The Sacred Band Cavalry are trained from birth to be a superb heavy cavalry force. Their superbly bred Iberian horses are barded with fine lacquered lamellar and are trained by the finest Iberian horse trainers. The men themselves are picked at birth from noble families to serve the priesthood of Astarte and are trained from the outset as horsemen. Their training and discipline is such that they can be included among the world’s finest heavy cavalry. Armed with finely forged lances and falcate swords they are nearly irresistible in the charge and versatile in melee, though not so versatile as the heavy Iberian cavalry. They usually do not use the shield in mounted combat, preferring to sling it over the shoulder and use both hands to manipulate their fearsome lance. Their lack of a shield is made up for by their superb training and fine lacquered steel breastplates, bracers and greaves. They fight with a level of élan and ferocity that is seldom matched, if ever.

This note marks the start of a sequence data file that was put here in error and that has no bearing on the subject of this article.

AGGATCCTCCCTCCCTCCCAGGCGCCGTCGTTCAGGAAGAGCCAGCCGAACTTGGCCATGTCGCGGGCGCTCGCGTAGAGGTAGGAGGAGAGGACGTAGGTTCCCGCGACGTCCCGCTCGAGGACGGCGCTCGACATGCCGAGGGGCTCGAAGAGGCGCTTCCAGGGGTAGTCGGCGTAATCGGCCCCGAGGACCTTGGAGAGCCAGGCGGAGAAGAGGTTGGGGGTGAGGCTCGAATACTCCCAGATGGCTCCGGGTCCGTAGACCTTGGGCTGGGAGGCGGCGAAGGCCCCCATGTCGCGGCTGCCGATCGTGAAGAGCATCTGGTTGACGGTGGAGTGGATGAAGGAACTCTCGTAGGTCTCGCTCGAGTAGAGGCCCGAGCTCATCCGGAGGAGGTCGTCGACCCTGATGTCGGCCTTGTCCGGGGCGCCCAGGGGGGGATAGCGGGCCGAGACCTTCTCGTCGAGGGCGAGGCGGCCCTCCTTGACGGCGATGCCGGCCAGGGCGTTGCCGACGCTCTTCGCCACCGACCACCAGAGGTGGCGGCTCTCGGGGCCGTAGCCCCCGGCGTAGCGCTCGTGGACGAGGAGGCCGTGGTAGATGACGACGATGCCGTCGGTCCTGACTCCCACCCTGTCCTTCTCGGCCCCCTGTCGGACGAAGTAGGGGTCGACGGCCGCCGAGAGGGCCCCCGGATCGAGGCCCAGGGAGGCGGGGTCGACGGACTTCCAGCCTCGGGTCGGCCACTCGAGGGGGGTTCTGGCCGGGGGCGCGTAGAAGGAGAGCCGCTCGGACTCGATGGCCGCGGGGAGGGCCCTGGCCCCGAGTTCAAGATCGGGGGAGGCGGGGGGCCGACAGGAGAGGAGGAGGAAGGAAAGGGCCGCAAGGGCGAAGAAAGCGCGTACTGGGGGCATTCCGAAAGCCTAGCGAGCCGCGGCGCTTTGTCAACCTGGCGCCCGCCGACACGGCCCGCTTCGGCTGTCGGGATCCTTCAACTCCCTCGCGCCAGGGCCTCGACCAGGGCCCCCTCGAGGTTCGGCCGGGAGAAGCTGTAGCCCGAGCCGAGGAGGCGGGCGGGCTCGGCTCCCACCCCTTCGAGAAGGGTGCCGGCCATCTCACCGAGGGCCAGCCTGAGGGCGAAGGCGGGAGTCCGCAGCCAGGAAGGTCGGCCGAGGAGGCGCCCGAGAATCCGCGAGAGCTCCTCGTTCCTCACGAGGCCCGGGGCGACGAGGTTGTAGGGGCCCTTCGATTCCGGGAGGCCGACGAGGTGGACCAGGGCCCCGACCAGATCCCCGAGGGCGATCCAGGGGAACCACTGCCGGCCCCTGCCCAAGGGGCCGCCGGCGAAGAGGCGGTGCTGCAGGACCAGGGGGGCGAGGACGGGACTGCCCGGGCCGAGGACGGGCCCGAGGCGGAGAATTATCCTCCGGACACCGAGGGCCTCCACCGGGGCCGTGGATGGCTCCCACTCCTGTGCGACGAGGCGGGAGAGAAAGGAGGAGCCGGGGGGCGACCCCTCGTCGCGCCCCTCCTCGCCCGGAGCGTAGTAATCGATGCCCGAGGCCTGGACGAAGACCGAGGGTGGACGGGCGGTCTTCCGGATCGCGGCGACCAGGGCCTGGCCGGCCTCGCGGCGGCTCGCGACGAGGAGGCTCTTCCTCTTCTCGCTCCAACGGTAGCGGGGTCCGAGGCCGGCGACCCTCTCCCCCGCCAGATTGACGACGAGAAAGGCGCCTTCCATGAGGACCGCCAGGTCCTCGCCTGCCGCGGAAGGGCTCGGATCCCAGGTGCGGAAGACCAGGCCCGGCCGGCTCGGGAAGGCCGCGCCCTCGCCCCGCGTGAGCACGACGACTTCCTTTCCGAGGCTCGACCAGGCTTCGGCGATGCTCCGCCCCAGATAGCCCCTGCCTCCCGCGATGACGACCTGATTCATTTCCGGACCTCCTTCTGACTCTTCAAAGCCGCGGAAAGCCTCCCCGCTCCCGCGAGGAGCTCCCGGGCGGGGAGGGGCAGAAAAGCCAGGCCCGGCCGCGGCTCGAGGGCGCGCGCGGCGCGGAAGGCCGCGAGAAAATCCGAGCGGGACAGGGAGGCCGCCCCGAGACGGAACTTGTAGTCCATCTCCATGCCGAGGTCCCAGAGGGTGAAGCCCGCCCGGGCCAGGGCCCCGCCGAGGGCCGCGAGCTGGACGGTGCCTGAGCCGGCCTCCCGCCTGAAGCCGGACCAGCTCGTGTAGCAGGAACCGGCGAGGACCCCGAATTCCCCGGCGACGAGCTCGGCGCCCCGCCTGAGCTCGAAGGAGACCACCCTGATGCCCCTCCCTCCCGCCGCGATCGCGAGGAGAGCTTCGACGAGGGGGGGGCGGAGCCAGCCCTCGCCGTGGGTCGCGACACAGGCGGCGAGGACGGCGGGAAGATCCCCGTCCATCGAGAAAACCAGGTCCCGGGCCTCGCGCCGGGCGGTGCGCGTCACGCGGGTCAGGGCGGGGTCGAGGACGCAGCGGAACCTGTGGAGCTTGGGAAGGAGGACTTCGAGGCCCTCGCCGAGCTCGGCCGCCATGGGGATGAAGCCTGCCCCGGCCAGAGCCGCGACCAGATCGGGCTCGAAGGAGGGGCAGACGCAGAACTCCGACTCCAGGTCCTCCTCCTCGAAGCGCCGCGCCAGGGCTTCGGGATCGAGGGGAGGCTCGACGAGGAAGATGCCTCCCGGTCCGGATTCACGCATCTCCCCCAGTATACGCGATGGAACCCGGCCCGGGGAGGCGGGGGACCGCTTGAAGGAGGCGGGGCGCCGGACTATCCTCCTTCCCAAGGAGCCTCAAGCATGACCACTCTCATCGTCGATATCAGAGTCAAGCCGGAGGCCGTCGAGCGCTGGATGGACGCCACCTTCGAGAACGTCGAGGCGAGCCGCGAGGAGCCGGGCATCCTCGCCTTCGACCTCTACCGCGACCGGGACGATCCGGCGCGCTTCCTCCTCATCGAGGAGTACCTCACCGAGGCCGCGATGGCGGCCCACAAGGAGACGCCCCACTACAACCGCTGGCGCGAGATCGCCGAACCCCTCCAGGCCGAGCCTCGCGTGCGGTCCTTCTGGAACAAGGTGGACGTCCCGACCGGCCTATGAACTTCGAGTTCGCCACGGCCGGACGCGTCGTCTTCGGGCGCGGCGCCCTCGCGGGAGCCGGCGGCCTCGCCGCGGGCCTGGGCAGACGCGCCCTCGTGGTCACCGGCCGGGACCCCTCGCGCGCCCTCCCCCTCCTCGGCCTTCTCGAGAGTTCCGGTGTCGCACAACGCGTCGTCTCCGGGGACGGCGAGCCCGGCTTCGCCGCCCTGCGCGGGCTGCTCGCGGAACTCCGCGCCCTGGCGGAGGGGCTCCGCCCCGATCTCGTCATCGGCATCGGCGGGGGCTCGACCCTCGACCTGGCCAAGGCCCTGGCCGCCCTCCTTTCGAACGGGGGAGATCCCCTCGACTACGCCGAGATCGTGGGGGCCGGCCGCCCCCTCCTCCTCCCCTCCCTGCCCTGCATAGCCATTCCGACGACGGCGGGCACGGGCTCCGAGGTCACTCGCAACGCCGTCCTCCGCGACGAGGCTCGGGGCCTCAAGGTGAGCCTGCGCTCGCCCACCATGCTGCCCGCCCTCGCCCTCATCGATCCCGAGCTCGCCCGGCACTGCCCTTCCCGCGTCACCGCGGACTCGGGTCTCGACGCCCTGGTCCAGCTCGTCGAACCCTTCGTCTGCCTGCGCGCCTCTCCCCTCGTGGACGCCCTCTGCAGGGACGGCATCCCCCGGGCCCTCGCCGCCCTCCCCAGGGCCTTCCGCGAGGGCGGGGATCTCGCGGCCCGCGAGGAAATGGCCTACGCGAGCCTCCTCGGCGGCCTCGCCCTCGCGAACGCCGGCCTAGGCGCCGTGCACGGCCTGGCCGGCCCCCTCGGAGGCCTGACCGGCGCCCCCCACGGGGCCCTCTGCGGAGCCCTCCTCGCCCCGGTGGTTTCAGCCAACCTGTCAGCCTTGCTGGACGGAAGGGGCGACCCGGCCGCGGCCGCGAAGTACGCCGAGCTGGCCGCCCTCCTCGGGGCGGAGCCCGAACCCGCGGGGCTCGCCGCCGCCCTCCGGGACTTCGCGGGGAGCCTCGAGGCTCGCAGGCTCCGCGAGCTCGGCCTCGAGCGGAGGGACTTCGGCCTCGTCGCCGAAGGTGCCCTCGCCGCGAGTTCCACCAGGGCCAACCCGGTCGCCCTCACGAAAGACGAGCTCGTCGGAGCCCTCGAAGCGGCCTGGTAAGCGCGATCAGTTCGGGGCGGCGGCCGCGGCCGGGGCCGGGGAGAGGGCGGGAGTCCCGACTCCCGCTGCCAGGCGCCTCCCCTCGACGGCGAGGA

Historically, these men served in small units during every one of Carthage’s major campaigns. They were kept out of the battle of Zama due to the machinations of the anti-Barcid party in the Senate. Had the thousand strong Sacred Band been present, the battle might have turned out very different…

Elephantes Hulaioi Liboukoi (Forest Elephants)

Imported from the regions far south of Aigyptos or from the mountain forests of northwestern Africa, forest elephants are an exceptionally valuable resource in combat, used mainly by the Ptolemaioi and Qarthadastim. Towering over most other creatures, they can easily scare men and horses alike, with both their size and smell, though elaborate bells and trappings often add to their intimidation. Such corps are directed by their own mahouts riding behind their heads, often a native of their own country who has spent at least two years training his beast from capture. The mahout is armored to better protect against the obvious assault that generally comes against him, launched to bypass the thick natural armor of his mount.